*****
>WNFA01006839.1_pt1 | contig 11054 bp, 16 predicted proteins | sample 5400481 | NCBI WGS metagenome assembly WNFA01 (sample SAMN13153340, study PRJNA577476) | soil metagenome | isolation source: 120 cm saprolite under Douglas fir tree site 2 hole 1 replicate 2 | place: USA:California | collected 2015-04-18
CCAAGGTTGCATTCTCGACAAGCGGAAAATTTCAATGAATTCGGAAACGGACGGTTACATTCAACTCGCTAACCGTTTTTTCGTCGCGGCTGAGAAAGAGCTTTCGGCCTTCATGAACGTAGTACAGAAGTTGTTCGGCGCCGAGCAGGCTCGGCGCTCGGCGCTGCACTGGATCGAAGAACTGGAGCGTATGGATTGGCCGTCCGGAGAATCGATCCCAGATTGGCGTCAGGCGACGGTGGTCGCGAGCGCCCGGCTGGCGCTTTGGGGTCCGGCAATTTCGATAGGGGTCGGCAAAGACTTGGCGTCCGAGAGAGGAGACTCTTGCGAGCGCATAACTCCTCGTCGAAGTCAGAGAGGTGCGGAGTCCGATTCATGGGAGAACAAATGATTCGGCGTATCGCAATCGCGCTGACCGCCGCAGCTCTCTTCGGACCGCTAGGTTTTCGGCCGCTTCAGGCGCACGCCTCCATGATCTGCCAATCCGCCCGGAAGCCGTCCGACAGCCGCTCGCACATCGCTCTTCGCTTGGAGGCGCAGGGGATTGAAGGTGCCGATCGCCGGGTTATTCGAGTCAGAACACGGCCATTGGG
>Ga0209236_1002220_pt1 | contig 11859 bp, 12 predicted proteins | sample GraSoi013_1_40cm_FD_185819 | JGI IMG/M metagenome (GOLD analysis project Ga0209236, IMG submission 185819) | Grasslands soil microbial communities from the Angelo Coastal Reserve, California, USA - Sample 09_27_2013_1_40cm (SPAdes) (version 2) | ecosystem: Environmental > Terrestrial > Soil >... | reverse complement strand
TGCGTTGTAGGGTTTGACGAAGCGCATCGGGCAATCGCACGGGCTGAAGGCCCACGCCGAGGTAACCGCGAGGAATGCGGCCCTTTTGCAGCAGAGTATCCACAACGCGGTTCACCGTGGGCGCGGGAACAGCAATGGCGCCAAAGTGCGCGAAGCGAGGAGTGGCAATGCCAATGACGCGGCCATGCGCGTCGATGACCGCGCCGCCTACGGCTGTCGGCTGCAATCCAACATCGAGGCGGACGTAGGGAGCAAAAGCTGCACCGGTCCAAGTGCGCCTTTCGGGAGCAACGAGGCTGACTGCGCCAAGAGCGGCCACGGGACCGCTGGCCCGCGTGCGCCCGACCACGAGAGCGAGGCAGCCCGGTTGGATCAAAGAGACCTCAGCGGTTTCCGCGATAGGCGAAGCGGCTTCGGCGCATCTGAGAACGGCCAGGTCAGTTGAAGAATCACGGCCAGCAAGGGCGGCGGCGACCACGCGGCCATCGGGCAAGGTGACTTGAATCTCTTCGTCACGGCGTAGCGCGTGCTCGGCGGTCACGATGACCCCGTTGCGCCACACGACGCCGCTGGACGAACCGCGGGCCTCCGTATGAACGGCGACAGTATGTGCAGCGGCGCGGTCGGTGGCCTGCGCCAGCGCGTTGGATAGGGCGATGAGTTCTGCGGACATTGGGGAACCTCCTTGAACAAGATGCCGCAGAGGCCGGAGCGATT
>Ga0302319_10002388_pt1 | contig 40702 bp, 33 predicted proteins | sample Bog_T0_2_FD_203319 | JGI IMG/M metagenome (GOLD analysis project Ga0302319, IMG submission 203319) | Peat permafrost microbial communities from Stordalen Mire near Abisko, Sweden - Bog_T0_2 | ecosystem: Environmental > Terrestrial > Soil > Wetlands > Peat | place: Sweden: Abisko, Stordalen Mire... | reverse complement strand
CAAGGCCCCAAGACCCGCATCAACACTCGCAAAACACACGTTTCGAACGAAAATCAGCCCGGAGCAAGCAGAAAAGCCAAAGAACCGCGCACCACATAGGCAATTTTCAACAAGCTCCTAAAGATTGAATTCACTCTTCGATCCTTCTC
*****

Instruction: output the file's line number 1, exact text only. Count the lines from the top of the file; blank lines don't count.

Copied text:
>WNFA01006839.1_pt1 | contig 11054 bp, 16 predicted proteins | sample 5400481 | NCBI WGS metagenome assembly WNFA01 (sample SAMN13153340, study PRJNA577476) | soil metagenome | isolation source: 120 cm saprolite under Douglas fir tree site 2 hole 1 replicate 2 | place: USA:California | collected 2015-04-18